Thanks to Dr. John Gavloski (Manitoba Agriculture) who prepared the following in relation to slugs in field crops:

  • Slugs are a complicated problem because most general insecticides don’t work well on them.  
  • Sluggo Professional (PCP#30025) is registered for slugs in field crops. It is a bait, which must be consumed by the slugs to be effective but it could be expensive on a large field.  
  • Often insecticides don’t work well on slugs and it may be related to the mucous coating slugs exude.  
  • Be wary, if an insecticide is applied, the product will likely not affect the slugs but it will kill the ground beetles and other natural enemies that prey upon or parasitize slugs and could exacerbate the slug problem.  
  • Growers using no-till or minimum till operations may consider tillage to help reduce future levels of slugs.  

Health Canada has an overview of snails relating to gardening posted here.

Wheat midge

Wheat Midge (Sitodiplosis mosellana) – Reminder – Based on fall surveys in 2018, wheat midge populations were expected to be low across most of AB and SK this season.  Dry conditions in May and June have resulted in reduced emergence of adult populations across most of SK. 

Review last week’s predictive model update (Wk 16) regarding the development for this pest.  This week, the percent of adult emergence is depicted across the Canadian prairies as of July 28, 2019 (Fig. 1). The map below predicts the geographic distribution and corresponding accumulation of heat units necessary for wheat midge to emerge from puparia developing in the soil.  Midge emergence is 100% complete in areas highlighted red, 90% complete in areas highlighted orange, and ≤50% in areas highlighted light orange or yellow (Fig. 1).

Figure 1.  Accumulation of heat units necessary for wheat midge  (Sitodiplosis mosellana) to emerge from puparia in the soil and corresponding estimated percent of midge emerged across the Canadian prairies as of July 28, 2019.

Monitoring:
When monitoring wheat fields, pay attention to the synchrony between flying midge and anthesis.

In-field monitoring for wheat midge should be carried out in the evening (preferably after 8:30 pm or later) when the female midges are most active. On warm (at least 15ºC), calm evenings, the midge can be observed in the field, laying their eggs on the wheat heads (photographed by AAFC-Beav-S. Dufton & A. Jorgensen below). Midge populations can be estimated by counting the number of adults present on 4 or 5 wheat heads. Inspect the field daily in at least 3 or 4 locations during the evening.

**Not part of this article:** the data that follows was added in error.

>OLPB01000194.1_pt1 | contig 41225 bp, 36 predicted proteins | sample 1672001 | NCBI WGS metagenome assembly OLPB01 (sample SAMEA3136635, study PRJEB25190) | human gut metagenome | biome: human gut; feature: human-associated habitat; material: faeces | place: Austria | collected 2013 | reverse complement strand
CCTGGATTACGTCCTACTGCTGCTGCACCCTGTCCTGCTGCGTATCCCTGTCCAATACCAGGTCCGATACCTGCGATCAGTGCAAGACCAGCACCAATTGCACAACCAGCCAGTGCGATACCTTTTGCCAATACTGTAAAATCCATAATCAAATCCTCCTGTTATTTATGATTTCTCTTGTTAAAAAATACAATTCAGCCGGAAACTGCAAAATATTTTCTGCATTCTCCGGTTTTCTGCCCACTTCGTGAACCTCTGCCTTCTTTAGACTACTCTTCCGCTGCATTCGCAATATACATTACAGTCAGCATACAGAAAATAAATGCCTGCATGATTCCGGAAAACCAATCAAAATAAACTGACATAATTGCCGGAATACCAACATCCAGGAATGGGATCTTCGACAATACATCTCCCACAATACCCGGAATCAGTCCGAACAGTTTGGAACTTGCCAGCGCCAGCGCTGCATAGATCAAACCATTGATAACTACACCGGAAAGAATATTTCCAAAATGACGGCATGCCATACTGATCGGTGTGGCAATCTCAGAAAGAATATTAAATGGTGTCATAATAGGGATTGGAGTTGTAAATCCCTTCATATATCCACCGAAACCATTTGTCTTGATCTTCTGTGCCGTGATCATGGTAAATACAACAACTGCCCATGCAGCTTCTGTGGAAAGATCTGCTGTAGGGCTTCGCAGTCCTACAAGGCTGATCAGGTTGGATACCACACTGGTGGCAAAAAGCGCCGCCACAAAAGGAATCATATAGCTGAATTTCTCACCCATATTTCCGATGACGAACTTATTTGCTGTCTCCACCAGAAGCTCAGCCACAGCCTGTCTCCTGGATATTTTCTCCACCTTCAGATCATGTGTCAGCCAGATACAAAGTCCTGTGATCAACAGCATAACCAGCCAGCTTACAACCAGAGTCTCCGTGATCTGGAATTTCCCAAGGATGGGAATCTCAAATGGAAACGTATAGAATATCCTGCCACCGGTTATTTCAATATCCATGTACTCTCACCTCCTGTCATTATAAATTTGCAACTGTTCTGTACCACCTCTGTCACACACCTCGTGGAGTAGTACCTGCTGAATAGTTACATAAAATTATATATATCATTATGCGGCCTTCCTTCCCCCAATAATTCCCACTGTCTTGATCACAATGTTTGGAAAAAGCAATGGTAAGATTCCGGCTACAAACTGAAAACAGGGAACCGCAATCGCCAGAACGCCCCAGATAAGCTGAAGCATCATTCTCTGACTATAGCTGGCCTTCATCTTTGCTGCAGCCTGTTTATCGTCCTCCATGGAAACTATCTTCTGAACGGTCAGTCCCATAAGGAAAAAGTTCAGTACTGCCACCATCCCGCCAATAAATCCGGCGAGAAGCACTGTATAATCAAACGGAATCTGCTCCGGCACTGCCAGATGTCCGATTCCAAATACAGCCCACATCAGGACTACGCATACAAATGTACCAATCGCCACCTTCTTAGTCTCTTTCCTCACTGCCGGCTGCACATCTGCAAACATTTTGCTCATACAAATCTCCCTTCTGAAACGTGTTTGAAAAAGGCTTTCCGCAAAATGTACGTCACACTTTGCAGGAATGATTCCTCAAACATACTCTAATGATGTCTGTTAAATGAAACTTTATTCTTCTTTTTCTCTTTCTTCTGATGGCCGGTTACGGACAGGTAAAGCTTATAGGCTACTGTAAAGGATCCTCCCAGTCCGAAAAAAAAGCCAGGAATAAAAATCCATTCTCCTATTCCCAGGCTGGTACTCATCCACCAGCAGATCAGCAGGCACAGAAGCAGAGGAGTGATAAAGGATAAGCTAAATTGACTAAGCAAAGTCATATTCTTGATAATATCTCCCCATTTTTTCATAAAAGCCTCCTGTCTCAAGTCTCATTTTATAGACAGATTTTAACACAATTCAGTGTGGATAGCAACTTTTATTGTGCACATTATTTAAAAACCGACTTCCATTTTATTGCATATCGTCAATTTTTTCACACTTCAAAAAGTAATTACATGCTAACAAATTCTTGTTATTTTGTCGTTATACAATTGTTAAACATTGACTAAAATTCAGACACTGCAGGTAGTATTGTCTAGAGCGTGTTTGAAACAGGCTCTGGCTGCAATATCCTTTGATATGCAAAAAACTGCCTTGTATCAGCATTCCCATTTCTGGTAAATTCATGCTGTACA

REMEMBER that in-field counts of wheat midge per head remain the basis of economic threshold decision.  Also remember that the parasitoid, Macroglenes penetrans (photographed by AAFC-Beav-S. Dufton below), is actively searching for wheat midge at the same time.  Preserve this parasitoid whenever possible and remember your insecticide control options for wheat midge also kill these beneficial insects which help reduce midge populations.

Economic Thresholds for Wheat Midge:
a) To maintain optimum grade: 1 adult midge per 8 to 10 wheat heads during the susceptible stage.
b) For yield only: 1 adult midge per 4 to 5 heads. At this level of infestation, wheat yields will be reduced by approximately 15% if the midge is not controlled.

Inspect the developing kernels for the presence of larvae and the larval damage. 

Wheat midge and its doppelganger, the lauxanid fly, were featured as the Insect of the Week (for Wk10).  Check that post for help with in-field scouting for this economic pest of wheat!  The differences between midges and parasitoid wasps are featured as the current Insect of the Week (for Wk11).  Not all flying insects are mosquitoes nor are they pests – many are important parasitoid wasps that actually regulate insect pest species in our field crops.

Information related to wheat midge biology and monitoring can be accessed by linking to your provincial fact sheet (Saskatchewan Agriculture or Alberta Agriculture & Forestry).  A review of wheat midge on the Canadian prairies was published by Elliott, Olfert, and Hartley in 2011.  

Alberta Agriculture and Forestry has a YouTube video describing in-field monitoring for wheat midge.  

More information about Wheat midge can be found by accessing the pages from the new “Field Crop and Forage Pests and their Natural Enemies in Western Canada: Identification and Field Guide”.  View ONLY the Wheat midge pages but remember the guide is available as a free downloadable document as both an English-enhanced or French-enhanced version.

Wheat midge

Wheat Midge (Sitodiplosis mosellana) – Dry conditions in May and June have resulted in reduced emergence of adult populations across most of SK. Oviposition is well underway and larvae should be developing in wheat heads. Where wheat midge are present, the following maps indicate potential occurrence of eggs (Fig. 1) and larvae (present in wheat heads) across the prairies (Fig. 2). It should be noted that, based on fall surveys in 2018, wheat midge populations were expected to be low across most of AB and SK.

Figure 1. Predicted  potential occurrence of eggs laid by wheat midge (Sitodiplosis mosellana) across the Canadian prairies (as of July 21, 2019).
Figure 2. Predicted  potential occurrence of  larvae of wheat midge (Sitodiplosis mosellana) across the Canadian prairies (as of July 21, 2019).

Monitoring:
When monitoring wheat fields, pay attention to the synchrony between flying midge and anthesis.

In-field monitoring for wheat midge should be carried out in the evening (preferably after 8:30 pm or later) when the female midges are most active. On warm (at least 15ºC), calm evenings, the midge can be observed in the field, laying their eggs on the wheat heads (photographed by AAFC-Beav-S. Dufton & A. Jorgensen below). Midge populations can be estimated by counting the number of adults present on 4 or 5 wheat heads. Inspect the field daily in at least 3 or 4 locations during the evening.